(1) Instructions to Persons proceeding to India, respecting appointments, outfit, and precautions to be observed [[1-16]]
The channels for promotion and employment in the King's civil, military, and naval service, in all parts of the world, are so much alike that no particular hints can easily be given respecting those of India, which are not common to the whole. A reference therefore to the Occidental and Oriental Redbooks of every current year, will immediately exhibit the [] number and nature of the various offices in the Eastern hemisphere at the sole disposal of the crown. Having thus briefly settled this prominent division of local intelligence, the first enquiry is, whether an appointment be required in the Company's service, either in a civil, military, religious, legal, or naval capacity; or whether the party is about to adventure as a merchant, free-mariner, or simply as a licensed resident within their dominions.
If the Company's service be in question, it will be necessary to follow implicitly the regulations of the Court of Directors. From them alone can any nomination be obtained; and they have from time to time,judged it expedient to promulgate these regulations for the better management of their affairs, and for obviating misconception on the part of every candidate, as well as to shield him from imposition. As they are subject to much fluctuation, and are too numerous to be embodied in this work, those topics have been excluded altogether; because the East India Directory, published annually, as edited by gentlemen holding offices at the India-House, will be found the best guide in all such matters, from its containing the code in force at the time of publication.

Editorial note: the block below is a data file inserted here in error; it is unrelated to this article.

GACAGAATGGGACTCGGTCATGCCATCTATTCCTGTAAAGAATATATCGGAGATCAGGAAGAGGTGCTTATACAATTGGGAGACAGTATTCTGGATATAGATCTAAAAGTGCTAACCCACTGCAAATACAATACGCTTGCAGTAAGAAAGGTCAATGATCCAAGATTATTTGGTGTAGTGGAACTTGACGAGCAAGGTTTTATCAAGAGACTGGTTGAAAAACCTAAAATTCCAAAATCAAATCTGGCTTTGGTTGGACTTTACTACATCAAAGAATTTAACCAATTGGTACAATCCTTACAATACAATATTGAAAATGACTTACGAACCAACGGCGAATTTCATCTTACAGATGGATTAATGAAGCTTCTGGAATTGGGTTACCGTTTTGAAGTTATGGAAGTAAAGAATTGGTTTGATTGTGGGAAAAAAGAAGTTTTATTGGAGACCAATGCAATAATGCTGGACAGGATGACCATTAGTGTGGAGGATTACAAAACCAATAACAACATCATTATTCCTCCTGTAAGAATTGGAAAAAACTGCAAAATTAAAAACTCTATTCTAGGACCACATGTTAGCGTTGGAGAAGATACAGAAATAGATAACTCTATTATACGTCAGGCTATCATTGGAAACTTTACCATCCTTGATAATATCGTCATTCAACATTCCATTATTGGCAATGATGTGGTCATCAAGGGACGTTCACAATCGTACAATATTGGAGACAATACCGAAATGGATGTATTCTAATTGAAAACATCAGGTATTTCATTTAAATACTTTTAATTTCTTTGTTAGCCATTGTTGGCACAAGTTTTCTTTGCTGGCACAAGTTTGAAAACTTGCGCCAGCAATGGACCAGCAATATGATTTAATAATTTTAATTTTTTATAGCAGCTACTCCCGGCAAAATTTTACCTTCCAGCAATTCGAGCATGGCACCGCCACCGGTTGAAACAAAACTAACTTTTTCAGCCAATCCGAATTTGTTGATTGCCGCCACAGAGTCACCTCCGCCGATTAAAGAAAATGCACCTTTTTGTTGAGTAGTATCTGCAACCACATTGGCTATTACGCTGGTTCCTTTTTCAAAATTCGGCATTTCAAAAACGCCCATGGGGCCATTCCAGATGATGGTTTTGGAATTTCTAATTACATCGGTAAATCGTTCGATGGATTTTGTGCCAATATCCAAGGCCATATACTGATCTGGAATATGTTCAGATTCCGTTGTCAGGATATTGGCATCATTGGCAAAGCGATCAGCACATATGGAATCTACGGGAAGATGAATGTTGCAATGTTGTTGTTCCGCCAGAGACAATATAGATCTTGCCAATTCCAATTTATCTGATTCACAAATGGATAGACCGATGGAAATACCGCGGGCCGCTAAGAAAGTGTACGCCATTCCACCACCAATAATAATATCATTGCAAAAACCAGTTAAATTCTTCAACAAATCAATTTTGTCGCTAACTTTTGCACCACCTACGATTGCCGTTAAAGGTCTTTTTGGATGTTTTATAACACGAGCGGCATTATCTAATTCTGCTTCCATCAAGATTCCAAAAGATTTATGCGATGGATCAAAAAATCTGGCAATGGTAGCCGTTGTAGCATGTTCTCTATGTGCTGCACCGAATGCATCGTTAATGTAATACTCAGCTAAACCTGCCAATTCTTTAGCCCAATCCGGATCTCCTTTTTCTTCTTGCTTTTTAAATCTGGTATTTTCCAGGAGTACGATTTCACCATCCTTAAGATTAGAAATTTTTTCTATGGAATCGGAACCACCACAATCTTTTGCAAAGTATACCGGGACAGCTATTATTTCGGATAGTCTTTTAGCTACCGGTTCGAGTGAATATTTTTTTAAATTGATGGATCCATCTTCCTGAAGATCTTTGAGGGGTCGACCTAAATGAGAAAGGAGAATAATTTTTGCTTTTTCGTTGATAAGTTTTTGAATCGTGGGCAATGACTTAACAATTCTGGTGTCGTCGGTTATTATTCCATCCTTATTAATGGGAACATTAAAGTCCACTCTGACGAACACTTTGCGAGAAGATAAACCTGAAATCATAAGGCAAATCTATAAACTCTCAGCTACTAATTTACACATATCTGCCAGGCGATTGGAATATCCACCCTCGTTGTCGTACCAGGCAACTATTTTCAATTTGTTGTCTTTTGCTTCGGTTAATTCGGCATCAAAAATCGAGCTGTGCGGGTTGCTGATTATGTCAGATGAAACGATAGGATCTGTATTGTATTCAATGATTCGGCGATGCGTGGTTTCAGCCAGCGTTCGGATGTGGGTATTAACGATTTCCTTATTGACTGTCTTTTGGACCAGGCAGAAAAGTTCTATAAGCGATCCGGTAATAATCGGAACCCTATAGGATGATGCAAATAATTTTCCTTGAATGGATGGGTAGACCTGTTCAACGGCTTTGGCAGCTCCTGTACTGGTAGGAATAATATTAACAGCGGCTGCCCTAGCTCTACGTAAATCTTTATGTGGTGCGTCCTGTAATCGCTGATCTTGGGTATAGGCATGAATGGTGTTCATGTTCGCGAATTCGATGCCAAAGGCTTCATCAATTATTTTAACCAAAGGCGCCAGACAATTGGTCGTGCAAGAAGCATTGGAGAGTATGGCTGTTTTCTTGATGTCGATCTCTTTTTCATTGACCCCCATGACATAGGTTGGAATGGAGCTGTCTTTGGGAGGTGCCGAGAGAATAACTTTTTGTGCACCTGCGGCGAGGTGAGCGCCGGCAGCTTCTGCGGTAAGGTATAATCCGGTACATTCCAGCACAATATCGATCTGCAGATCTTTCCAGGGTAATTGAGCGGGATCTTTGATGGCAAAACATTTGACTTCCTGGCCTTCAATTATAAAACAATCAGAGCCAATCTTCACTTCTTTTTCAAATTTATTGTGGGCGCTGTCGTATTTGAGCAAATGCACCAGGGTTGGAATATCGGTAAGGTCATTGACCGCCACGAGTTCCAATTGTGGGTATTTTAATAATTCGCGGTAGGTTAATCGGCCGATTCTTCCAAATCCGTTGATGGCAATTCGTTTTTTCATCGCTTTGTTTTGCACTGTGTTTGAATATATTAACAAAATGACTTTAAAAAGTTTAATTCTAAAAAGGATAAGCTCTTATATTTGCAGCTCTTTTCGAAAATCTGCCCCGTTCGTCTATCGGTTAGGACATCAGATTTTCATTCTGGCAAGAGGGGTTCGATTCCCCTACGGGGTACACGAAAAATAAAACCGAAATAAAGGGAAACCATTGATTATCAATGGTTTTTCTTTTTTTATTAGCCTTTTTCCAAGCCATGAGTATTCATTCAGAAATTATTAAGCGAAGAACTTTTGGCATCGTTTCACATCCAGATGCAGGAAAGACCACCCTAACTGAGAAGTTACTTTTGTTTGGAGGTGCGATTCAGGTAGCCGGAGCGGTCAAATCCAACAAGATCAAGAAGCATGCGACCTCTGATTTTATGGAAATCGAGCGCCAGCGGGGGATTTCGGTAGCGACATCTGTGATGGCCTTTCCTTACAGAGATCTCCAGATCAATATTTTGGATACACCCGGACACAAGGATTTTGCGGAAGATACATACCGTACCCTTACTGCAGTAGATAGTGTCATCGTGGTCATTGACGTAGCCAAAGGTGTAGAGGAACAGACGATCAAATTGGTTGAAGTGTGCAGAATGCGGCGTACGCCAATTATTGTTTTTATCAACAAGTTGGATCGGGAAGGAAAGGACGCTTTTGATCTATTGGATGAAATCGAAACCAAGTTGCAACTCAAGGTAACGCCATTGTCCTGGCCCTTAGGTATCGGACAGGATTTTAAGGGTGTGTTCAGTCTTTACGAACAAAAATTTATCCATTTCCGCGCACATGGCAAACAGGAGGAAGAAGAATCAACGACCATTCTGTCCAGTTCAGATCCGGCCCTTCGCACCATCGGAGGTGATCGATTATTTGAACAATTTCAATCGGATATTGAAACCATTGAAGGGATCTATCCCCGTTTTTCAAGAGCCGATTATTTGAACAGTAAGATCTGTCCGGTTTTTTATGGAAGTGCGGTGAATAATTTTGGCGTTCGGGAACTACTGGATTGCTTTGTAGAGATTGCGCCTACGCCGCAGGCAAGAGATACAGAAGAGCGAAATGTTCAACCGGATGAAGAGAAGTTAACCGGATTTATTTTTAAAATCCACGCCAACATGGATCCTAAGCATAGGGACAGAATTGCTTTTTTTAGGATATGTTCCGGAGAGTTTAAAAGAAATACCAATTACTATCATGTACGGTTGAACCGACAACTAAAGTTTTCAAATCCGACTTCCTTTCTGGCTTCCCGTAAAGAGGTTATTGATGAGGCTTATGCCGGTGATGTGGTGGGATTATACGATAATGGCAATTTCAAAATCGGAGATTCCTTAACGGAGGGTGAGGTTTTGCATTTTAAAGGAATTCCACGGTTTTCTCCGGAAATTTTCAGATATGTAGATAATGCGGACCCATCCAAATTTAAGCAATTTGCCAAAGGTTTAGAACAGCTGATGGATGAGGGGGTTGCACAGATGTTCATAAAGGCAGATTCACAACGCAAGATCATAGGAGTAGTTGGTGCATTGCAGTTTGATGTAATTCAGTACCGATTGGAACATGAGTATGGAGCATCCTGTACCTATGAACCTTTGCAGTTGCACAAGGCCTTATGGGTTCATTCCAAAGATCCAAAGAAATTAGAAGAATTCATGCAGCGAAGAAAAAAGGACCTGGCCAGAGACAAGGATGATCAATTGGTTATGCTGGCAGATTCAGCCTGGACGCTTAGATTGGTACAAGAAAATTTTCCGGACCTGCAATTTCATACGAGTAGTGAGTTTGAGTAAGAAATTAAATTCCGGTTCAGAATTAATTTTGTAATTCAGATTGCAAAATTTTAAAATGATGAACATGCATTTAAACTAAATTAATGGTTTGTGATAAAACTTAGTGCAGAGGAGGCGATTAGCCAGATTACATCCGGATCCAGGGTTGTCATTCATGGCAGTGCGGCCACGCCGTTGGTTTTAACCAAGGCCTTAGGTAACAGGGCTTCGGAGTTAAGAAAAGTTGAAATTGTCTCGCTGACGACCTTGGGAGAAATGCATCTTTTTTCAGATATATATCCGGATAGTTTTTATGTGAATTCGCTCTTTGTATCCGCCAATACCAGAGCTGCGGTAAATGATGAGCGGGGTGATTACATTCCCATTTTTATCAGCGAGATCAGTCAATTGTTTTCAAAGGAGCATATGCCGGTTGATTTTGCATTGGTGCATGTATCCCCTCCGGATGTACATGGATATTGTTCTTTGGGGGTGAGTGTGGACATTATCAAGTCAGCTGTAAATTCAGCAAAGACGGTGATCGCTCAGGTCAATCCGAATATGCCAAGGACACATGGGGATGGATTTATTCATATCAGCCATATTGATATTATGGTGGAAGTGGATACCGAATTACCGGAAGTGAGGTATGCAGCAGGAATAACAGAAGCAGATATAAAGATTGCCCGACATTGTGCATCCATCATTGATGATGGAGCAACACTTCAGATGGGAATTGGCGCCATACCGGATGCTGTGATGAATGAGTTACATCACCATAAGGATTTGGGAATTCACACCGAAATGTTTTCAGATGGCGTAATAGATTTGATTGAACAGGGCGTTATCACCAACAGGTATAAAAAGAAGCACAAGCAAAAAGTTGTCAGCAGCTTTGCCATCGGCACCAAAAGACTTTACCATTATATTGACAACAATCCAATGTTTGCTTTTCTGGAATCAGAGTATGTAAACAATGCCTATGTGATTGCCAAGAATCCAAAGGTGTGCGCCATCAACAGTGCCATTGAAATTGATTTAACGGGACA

Many persons formerly received commissions in the military and medical departments in India, from the Governor-general. For this, urgent necessity was the usual plea; but that practice was severely censured, and has been, for a series of years, with a few fruitless exceptions, completely exploded. The hope, consequently, of thus obtaining any employment in India, as a regular Company's servant, should never be entertained; none being permanently bestowed but by the Directors. It is true, indeed, that to the recommendations of their governments abroad, in behalf of peculiarly meritorious individuals, [] they have, in very numerous instances, attended; especially when these did not encroach too far upon the legitimate patronage of that supreme executive court at home, which alone, with the tacit approbation of their immediate constituents, can annul and confirm all deviations from the ordinary rules of the service.